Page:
Have I ever told you how much I hate spiders? Probably but it bears repeating!


Snakes, no problem. Spiders, big problem!


One of many gatherings this season!

One of many gatherings this season!

None of that has slowed down the social activities on the beach this year though, as a matter of fact it has intensified to the point where I figured I was cooking at home maybe twice a week. A couple of the campers came down with bigger rigs this year, which enabled them to have company for dinner inside which wasn’t possible before. So a lot of the time even if they weren’t the hosts and dinner was being provided by someone else, the actual get together was in the more spacious RV.


One of the smaller spreads . You should have seen Christmas!

One of the smaller spreads . You should have seen Christmas!

Considering how bad the bugs were, this was a godsend! Plus we all enjoy each other’s company, so it didn’t take much of an excuse for a beach dinner to come together easily or a trip to the nearby Tripui Restaurant for dinner. The restaurant will take your caught fish, prepare it anyway you want, add on rice and beans and charge a grand total of 65 pesos per person which works out to about 5 bucks. Pretty hard to beat that eh?


We’ve had 2 Thanksgivings, Pizza Night, Full Moon parties every month, multiple birthdays, (one of which was celebrated for an entire week), Christmas Eve, Christmas morning breakfast and Christmas dinner, Superbowl Sunday, Paella/ Valentines Day, which is next week, arrivals, departures, a good day fishing, or just for the hell of it and those were the get togethers that included everyone on the beach, old-timers and newbies as well. That didn’t include the various invites to dinner, or a quick potluck around a campfire that were and are constantly happening amongst the campers, or the Costillo de Puerco and Bocce Ball Club that Richard and I are full-fledged members of.


One of many meetings the club has had this winter.

One of many meetings the club has had this winter.

The Pork Rib club was started with just 5 members. Meetings consist of preparing and smoking a rack of ribs for every 2 people, preceded by a game of bowling, the course of which we make up as we go along. Everyone is handicapped by having to carry at all times and drink a “Syarita”, a fabulous drink invented by one of the originators of the club, Sy. The ingredients remain a closely guarded secret but I can tell you that the main ingredient, tequila, is poured into each drink for a count of 8 seconds. Try that at home!

The main reason for the club.

The main reason for the club.


Each member is responsible for hosting one round including the purchasing of the ribs, (at 65 pesos per kilo, what more could one ask?) the BBQ sauce and any pre-cooking preparations, though the smoking and consumption were always at Sy and Jan’s who had the largest venue capable of accommodating all of us. Over the winter the numbers have increased and decreased and the venue has now changed but until we all leave, every Friday, Saturday or Monday night (depending on everyone’s schedule) is set aside for the Costillo de Puerco Club meetings!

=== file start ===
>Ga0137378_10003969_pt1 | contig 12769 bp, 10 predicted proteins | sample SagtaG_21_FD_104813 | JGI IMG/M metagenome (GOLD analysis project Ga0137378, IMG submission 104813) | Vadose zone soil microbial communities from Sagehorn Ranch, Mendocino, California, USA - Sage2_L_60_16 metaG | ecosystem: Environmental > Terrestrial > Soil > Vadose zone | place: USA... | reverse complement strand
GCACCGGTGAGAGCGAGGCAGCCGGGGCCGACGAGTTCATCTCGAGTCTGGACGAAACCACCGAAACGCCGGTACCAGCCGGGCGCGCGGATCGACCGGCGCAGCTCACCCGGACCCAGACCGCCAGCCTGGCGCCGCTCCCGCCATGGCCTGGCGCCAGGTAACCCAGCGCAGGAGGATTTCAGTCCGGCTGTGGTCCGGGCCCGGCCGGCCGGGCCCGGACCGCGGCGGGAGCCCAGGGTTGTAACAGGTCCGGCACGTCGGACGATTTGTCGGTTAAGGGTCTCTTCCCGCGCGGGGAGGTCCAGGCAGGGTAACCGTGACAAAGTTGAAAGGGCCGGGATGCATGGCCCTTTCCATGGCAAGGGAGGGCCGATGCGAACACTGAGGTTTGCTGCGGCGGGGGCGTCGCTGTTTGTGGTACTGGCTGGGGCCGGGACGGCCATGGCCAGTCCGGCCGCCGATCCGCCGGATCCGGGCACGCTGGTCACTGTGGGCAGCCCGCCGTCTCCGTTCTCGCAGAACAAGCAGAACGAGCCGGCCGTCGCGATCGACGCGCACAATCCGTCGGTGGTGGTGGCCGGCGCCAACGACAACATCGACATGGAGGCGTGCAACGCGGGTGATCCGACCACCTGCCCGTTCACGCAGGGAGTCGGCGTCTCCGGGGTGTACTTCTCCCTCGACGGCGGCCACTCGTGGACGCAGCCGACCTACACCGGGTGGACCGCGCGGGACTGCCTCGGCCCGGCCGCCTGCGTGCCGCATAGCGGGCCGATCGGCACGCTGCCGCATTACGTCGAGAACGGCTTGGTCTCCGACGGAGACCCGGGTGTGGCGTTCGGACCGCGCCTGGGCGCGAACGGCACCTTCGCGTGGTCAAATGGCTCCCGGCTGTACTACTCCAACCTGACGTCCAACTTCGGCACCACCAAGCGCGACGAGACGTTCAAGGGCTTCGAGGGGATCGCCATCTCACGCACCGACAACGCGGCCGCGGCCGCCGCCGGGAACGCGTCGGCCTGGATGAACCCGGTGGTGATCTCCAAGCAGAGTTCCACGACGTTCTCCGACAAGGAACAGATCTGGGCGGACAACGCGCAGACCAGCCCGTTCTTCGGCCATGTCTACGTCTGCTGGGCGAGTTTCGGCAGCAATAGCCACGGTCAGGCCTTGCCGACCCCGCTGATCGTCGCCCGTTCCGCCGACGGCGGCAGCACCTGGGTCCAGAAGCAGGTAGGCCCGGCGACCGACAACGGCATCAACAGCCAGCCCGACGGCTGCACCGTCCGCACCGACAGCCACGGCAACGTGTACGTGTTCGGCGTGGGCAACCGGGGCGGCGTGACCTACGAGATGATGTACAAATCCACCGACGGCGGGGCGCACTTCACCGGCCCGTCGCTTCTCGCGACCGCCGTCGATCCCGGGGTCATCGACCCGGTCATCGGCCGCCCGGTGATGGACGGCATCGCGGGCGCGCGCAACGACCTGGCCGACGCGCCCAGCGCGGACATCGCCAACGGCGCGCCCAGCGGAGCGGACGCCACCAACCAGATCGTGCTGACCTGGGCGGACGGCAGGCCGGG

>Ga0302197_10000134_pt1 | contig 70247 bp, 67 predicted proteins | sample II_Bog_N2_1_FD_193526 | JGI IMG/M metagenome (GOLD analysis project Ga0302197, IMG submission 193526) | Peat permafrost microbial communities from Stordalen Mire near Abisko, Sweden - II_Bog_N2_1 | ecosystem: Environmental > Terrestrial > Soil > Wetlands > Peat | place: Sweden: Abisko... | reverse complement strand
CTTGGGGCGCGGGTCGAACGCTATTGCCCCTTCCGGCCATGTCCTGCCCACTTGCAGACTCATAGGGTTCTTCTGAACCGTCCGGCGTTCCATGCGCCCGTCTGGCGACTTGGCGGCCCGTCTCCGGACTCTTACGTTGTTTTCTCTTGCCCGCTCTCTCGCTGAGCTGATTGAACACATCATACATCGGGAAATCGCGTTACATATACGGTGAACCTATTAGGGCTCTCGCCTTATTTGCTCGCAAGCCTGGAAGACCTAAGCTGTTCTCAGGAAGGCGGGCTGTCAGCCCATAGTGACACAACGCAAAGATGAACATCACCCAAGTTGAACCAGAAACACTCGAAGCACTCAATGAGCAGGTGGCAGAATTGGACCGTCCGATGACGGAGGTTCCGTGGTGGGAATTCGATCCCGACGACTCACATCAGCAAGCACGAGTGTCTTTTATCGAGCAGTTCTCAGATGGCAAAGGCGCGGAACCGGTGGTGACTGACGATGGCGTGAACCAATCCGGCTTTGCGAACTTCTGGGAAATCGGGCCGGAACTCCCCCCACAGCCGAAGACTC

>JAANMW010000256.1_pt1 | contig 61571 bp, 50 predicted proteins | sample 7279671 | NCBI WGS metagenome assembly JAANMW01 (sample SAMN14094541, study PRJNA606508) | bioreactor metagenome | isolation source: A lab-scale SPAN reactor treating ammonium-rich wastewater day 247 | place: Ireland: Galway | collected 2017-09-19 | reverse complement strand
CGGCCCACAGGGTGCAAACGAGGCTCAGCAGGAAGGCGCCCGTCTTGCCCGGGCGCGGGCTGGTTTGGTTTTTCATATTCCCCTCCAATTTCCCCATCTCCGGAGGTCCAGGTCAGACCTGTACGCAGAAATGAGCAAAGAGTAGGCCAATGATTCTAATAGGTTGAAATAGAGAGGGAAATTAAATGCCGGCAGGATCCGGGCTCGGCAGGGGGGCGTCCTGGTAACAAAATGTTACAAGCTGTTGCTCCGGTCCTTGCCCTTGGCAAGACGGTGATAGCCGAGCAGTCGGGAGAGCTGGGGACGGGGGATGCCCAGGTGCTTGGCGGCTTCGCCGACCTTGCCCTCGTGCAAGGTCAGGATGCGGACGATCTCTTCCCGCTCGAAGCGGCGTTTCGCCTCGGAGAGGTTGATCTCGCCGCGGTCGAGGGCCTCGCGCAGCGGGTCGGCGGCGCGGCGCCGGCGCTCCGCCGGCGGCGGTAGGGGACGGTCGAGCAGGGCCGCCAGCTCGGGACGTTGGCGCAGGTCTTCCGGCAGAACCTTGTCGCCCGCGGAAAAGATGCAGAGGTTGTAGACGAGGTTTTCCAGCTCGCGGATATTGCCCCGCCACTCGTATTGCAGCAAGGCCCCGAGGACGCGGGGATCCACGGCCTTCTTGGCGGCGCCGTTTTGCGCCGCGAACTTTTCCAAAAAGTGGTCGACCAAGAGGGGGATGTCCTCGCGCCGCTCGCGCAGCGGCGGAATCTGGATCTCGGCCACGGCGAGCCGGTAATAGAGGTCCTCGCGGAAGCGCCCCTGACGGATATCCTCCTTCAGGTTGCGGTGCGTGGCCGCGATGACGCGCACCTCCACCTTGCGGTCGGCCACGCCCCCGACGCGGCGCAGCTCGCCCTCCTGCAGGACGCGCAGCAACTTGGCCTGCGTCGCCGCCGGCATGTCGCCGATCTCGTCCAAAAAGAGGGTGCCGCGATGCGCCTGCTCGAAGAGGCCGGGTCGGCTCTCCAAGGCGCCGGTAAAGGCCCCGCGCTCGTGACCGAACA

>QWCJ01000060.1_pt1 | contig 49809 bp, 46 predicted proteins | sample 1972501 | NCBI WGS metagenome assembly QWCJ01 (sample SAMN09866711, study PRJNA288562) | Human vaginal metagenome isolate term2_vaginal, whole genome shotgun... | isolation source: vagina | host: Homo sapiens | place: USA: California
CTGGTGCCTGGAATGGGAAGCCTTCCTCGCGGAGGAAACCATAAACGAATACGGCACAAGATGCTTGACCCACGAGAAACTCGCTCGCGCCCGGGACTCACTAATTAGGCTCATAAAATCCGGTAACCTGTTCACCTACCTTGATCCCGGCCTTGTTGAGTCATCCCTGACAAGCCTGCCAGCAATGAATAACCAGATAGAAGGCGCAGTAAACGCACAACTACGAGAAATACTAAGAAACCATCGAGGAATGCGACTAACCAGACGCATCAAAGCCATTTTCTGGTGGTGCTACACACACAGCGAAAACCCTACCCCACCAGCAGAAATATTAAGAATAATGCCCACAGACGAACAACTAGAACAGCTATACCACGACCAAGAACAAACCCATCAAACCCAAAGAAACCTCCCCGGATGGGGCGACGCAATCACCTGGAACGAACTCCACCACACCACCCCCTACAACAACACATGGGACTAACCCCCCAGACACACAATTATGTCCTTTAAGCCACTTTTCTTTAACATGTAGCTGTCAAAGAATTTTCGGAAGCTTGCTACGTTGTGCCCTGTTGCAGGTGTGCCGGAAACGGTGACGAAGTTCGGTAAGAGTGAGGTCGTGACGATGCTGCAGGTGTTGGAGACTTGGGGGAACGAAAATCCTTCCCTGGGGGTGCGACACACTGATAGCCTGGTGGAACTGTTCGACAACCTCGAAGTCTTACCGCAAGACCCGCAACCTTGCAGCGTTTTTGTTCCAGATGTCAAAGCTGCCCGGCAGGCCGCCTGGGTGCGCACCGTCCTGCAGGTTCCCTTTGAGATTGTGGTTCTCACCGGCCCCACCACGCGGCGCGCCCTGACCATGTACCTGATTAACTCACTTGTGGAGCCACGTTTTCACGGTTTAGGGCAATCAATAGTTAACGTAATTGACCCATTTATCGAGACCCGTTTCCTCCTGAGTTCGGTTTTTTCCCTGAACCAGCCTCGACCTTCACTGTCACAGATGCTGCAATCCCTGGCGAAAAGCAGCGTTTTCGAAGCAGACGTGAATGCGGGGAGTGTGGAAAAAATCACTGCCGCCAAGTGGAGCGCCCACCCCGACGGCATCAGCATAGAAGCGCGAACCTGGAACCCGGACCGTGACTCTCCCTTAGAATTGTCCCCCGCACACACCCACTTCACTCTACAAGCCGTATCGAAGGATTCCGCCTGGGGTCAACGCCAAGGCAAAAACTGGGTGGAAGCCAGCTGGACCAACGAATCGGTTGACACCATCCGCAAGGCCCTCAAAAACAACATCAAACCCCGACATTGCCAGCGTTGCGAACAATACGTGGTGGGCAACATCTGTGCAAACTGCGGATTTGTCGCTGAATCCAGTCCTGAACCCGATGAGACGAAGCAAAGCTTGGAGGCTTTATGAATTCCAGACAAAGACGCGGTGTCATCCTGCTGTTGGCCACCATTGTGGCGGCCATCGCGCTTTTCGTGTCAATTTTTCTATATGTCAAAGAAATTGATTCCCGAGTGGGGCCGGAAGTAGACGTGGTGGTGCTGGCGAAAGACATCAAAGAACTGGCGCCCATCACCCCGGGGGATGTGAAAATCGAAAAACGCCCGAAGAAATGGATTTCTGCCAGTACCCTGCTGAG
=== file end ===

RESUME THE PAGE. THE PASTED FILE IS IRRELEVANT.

We will adjourn at the end of March but the next meeting will be called back into session in October 2013.


Richard's wind vane.

Richard’s wind vane.

We rarely get bored since there’s really so little time to ourselves but on the occasion when he has nothing to do Richard creates new and unusual things to give the folks on the beach something to giggle about. The photo below is his latest creation. It died and washed up on the beach where it dried hard as a rock. After he put it up on the post as a nominal wind vane, he waged a running war with one of the seagulls on the beach. When the wind blows, the fish wiggled and I guess instinct took over. The gull would scoop it off the post, and then drop it when it realized it couldn’t eat it. The funny part was watching the running battle between man and bird for a couple of days. After a while it seemed as if the seagull was just playing a game as it would wait for Richard to put the fish back on the post then turn his back to go into Grummy, then it would pounce, grab the fish, drop it immediately and fly just down the beach, watching his reaction. Eventually the bird gave up or maybe the wind just died down enough to stop the gyrations of the fish, either way, this has provided a lot of humour for us and everyone who sees it. Even the Parks Wardens thought it was pretty funny!


I’m writing this on Friday the 8th, and we’ve just said goodbye to our friends the Filthy Pigs, (Trust me, that’s a whole other story), who were visiting us from the Pacific side for the last 3 days, Sunday is another birthday celebration at Tripui, Monday is the weekly meeting of the Costillo de Puerco and Bocce Ball Club, and Valentines Day/Paella Potluck is on Thursday. Chances are good that something else will come up for Saturday, Tuesday or Wednesday. What can I say but, Woohoo!!




…And what did you do today?

8 Nov